Lipscomb questioned the establishment. Khan embraced it. Lipscomb stood up. Khan sold out. He lost his son in a war which Hillary Clinton supported. If the Chilcott Inquiry in the United Kingdom is any indication, the Iraq War should never have happened. Men like Humayun did not just die in vain – they should not have been in Iraq in the first place.

annaharrington_zps8dff050d

Whether he meant to or not, Khan has become a racial pawn in a political game. He was picked by the DNC to win the Muslim vote, and to provide a model of the good Muslim for America’s Muslims. Just like the slave ancestors of African-Americans were bifurcated into the field negro and the house negro (e.g. like Aunt Jemima), Khan has become the house Muslim, loyal and privileged enough to live in the big house – so long as he knows his place.

‘Three Deaths in the Summer of 2014’ by Sana Janjua

zoayspainting-sana

An extraordinary painter
had died in Pakistan
with his mind
split from the agony of
rush-wounding consciousness,

and an Ahmedi woman so ordinary
no one would remember her name
was killed with a child in her womb.

When he was alive,
he was always dying
from the pain of having witnessed
too much of what happened
on ordinary days in Pakistan
in the last two decades.

When she was alive,
she was always singing songs
so that when her son grows older,
he can extraordinarily endure
the withered weather of wrath
unlike the painter.

I don’t remember all of that,
because my doctor says
my memory is suspended
to allow for survival.

I don’t remember that
one day when I was ordered
to convert, to bow down
to a god who will not forgive me
for the sin of having been born
on the wrong side of the fence.

I don’t remember how
I was called an imbecile
on that one evening when my heart
had already sunk below
the canal that weaved the
periphery of my city.

I don’t remember those many
nights when I would wake up
howling because the cage was
smaller than the limits of my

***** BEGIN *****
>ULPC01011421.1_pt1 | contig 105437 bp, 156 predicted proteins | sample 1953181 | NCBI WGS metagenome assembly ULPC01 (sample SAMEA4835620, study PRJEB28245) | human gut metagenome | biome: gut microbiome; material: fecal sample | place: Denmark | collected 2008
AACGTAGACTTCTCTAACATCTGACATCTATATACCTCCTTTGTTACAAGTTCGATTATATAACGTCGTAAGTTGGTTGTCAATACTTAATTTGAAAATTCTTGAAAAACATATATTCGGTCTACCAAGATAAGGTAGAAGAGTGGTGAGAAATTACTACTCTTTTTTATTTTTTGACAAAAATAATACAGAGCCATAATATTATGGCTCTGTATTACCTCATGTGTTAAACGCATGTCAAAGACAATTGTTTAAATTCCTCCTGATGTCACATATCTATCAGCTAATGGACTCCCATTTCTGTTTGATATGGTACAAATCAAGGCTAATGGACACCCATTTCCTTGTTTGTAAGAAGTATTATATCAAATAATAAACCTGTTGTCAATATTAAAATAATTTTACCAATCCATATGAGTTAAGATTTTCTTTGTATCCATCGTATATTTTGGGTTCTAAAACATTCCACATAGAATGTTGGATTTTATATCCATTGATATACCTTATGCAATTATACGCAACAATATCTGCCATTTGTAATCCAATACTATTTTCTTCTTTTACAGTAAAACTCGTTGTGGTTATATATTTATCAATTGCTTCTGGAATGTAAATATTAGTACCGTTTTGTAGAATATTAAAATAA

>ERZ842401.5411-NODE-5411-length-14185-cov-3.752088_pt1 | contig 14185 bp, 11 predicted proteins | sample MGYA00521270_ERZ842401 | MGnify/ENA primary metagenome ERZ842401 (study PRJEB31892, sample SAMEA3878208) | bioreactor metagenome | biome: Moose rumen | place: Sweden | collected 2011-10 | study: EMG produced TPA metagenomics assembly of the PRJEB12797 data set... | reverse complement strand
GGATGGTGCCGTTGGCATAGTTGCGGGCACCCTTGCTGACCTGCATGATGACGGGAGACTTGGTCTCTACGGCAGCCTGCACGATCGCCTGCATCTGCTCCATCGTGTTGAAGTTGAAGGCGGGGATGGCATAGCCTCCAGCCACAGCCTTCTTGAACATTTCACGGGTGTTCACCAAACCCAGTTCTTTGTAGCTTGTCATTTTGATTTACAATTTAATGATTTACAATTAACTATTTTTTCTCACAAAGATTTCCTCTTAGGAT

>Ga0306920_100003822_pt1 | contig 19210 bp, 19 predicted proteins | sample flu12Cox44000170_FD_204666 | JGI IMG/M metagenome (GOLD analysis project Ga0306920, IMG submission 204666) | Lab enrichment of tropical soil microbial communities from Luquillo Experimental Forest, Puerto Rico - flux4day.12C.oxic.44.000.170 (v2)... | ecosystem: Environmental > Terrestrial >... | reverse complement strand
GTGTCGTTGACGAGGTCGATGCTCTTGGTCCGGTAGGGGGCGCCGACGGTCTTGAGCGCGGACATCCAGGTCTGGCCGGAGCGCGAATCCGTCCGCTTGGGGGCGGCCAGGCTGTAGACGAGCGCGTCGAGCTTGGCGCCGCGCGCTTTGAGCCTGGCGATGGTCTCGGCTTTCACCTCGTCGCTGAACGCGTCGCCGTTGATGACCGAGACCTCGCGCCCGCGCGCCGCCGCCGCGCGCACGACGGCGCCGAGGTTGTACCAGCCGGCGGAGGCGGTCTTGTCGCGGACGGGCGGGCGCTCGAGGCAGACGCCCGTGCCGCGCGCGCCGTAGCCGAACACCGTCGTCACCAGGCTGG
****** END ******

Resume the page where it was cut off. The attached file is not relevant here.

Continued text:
imagination, and I was drowning
in the venom of a decayed love.

But, what I do remember
is how I threw stones at your
martyred memory having
thrown away the last remnant
of my now deceased heart.

Art work by Ahmad Zoay.

A Pakistani Canadian playwright, performer and a poet, Sana Janjua is a co-Founder and the President of Surrey Muse since 2011.

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Ruptures in Arrival: Art in the Wake of Komagata Maru

KomagataMaruSurrounded

Written by Randeep Singh

Surrey Art Gallery is hosting “Ruptures in Arrival,” an exhibition marking the Komagata Maru centenary.

What’s refreshing about this exhibition becomes apparent from its introduction. The Komagata Maru is not just the story of one religious or cultural group. It is the story of all peoples who have migrated to Canada, only to be deemed illegal, or unfit for entry and sent away.

The exhibition contextualizes the Komagata Maru in time through Ali Kazimi’s short-film presenting vignettes on the lives of South Asians in B.C. in 1914. The journey of the Komagata Maru is also represented in space by Avantika Bawa who traces the routes taken by the ship on a cascading fabric.

There is a video presentation of “Mass Arrival,” a live enactment by five Toronto artists of the expulsion of a cargo ship of Tamil refugees featuring (white) residents of Toronto. The video presentation is surrounded by walls of tabloid print-outs; headlines illustrate Canada’s phobia towards refugees and migrants, including acrid political cartoons on the never-ending Yellow Peril. The introduction to the exhibit reminds us not only of the Chinese refugees from Fujian who were turned away in 1999 but of the MS St. Louis, a ship carrying 937 Jews fleeing Nazi Germany whom Canada turned away in 1939.

I end with “Four Boats Stranded,” a model exhibition of Ken Lam’s work. In 2001, Lam constructed and had positioned four ships facing four directions atop the Vancouver Art Gallery of which one was the Komagata Maru. Looking at those ships, with all the exhibits in the gallery, one remembers the journeys that made Canada and the continuous journey of defining oneself in an ever migrating world.

http://komagatamaru100.com/event/rupture-in-arrival-art-in-the-wake-of-the-komagata-maru/